Another example of where a financial plan is valuable is in determining how life insurance proceeds should be allocated. Life insurance proceeds are income tax-free and are received as a lump sum payment. Deciding whether to invest that money in the stock market or pay off the mortgage can have long-term consequences.

Some widows may have a lower risk tolerance than their spouse and feel more secure by taking that money and paying off the outstanding mortgage rather than investing those proceeds. The financial plan will be able to compare the two scenarios to better inform which decision is right for you.

Updating Your Estate Documents and Beneficiaries

Once you have taken time to digest your new financial reality and create a financial plan based on your new situation, it is important to update your estate planning documents.

Who is going to make medical decisions for you if something happens to you? Who is going to pay your bills if you are hospitalized? Who is going to receive your money when you eventually pass? All these issues need to be addressed since your deceased spouse may be listed as the primary beneficiary, and attorney-in-fact on all your accounts/documents.

As part of this process, it can be useful to go over your estate with your adult children and let them know what role you want them to play in managing your estate, while you are alive and after death.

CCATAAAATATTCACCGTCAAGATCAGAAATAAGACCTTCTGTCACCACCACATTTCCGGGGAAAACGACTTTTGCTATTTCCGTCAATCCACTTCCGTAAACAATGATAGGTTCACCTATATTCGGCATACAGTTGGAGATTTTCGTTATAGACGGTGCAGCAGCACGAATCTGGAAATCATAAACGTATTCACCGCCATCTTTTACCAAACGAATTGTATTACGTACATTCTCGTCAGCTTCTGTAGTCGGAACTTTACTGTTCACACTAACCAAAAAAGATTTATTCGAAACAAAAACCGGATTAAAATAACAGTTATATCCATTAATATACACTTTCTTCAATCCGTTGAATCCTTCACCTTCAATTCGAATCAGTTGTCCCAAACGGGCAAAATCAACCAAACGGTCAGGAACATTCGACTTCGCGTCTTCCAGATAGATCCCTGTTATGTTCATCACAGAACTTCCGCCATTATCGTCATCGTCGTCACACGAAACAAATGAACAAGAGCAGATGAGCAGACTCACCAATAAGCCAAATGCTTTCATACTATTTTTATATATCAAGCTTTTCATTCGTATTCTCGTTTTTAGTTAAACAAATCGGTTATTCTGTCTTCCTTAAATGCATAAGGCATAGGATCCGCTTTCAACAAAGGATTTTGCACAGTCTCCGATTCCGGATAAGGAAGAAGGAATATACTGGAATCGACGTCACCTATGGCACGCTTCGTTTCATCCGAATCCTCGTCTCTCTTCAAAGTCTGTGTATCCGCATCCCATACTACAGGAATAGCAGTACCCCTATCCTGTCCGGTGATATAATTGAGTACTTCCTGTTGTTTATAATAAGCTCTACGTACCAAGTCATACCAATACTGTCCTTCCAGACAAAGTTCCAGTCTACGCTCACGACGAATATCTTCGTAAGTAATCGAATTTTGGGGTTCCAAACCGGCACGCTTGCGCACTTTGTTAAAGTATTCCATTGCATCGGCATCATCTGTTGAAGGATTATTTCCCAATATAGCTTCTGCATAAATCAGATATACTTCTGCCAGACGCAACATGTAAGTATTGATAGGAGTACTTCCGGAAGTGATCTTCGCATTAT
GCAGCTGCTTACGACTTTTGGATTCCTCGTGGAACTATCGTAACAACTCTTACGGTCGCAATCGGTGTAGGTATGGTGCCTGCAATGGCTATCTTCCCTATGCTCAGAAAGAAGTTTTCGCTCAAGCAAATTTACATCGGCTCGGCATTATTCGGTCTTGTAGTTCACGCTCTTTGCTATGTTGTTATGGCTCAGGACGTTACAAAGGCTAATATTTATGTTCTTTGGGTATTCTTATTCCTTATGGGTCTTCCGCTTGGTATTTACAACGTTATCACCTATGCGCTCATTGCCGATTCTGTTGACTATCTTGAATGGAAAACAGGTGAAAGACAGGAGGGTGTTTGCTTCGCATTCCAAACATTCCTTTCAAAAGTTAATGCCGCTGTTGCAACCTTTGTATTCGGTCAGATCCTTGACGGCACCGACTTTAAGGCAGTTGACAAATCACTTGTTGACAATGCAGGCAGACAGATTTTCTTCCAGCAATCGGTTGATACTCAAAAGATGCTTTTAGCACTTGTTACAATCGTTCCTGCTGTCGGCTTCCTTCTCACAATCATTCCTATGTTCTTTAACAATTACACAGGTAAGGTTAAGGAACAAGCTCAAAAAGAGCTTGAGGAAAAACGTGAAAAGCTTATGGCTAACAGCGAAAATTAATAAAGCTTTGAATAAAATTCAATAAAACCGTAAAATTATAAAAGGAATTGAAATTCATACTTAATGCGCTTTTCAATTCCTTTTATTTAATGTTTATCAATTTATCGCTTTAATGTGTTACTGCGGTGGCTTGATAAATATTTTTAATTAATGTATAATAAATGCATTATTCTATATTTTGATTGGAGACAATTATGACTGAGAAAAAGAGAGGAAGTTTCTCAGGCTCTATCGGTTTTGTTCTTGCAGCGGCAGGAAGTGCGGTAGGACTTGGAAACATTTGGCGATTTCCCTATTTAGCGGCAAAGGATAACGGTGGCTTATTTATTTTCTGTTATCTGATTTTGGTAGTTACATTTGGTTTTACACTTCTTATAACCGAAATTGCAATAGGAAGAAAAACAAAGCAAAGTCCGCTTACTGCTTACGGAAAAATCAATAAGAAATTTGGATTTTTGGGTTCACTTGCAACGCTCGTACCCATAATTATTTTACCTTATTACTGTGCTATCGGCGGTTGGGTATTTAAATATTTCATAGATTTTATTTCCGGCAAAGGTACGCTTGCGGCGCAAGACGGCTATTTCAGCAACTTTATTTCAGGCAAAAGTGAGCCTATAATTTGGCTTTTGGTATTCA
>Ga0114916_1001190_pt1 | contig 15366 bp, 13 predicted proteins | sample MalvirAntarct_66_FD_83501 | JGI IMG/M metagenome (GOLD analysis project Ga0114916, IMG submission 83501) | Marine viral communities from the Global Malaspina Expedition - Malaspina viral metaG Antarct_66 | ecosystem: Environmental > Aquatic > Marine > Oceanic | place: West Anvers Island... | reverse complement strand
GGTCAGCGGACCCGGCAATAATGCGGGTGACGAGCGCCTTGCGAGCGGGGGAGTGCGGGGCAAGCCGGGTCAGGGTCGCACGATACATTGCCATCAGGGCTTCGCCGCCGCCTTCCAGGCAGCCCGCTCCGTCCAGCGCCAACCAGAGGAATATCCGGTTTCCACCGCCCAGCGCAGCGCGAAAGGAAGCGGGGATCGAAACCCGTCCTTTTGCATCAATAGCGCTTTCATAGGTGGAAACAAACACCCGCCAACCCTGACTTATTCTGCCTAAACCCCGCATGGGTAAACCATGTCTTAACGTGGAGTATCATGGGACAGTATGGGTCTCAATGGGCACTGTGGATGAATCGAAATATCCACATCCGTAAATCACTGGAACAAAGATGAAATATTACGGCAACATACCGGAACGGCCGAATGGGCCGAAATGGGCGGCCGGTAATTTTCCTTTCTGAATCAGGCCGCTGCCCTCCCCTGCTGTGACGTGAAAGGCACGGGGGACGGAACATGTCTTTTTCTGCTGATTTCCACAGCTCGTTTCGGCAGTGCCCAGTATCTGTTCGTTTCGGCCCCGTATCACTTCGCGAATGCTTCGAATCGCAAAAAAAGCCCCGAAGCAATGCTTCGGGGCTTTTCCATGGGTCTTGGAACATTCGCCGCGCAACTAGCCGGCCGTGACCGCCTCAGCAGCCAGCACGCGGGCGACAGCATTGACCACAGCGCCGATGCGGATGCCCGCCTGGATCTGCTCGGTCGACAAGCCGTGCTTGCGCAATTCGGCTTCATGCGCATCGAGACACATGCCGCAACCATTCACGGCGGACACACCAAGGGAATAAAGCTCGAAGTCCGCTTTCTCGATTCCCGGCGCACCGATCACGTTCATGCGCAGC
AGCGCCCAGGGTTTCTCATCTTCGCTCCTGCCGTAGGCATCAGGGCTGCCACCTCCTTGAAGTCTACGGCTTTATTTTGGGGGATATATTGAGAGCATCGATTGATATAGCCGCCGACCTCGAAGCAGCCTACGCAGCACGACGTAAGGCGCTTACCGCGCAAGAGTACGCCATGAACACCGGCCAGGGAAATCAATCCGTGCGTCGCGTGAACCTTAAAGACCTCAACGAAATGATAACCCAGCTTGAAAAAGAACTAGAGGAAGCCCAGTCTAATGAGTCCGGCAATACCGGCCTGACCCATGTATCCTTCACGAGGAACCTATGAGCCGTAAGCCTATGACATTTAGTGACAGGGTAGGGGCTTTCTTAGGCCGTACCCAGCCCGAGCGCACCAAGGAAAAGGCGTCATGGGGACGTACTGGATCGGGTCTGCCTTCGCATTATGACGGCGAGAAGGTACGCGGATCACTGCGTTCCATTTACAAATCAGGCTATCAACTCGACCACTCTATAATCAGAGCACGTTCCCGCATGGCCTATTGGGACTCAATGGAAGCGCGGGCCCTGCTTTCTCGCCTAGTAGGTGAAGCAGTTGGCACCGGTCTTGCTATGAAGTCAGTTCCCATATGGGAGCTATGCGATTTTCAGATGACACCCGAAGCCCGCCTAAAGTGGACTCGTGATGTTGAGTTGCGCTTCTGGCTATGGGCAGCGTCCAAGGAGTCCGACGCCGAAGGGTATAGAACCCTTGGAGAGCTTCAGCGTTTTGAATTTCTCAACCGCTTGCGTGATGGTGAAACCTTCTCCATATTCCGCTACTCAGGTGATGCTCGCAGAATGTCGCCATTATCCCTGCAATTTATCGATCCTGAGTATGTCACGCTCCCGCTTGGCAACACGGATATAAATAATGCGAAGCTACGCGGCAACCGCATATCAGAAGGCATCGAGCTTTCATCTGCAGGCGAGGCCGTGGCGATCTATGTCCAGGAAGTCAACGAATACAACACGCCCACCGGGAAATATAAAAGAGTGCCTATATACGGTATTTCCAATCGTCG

When your spouse dies, your world is flipped upside down. Unfortunately, the financial realities of paying bills do not stop. Having a process in approaching your new financial reality will give you more confidence in a world filled with fear, uncertainty and doubt.

Working with licensed financial professionals whom you trust, delaying major financial decisions, creating a financial plan that matches your new financial reality, and updating your estate plan to properly protect you and your loved ones will provide some stability during a time of grief.

Have you and your spouse created an actionable plan that will help either of you when the other one passes? How did you come up with this plan? If your spouse is deceased, how did you handle the transition? Which financial decisions were good, and which were poor? What would you do differently if you could go back in time? Please share your practical tips for those in a similar situation.

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The Author

Joshua Goulding is co-founder of 4J Wealth Management in Alexandria, VA. He is a CFA Charterholder and a CERTIFIED FINANCIAL PLANNER™ practitioner, teaches retirement planning classes and webinars and is a contributor to U.S. News and World Report. Josh is passionate about helping people manage the multidimensional issues facing retirees – monetary and lifestyle. Josh can be contacted at Josh@4jwealth.com.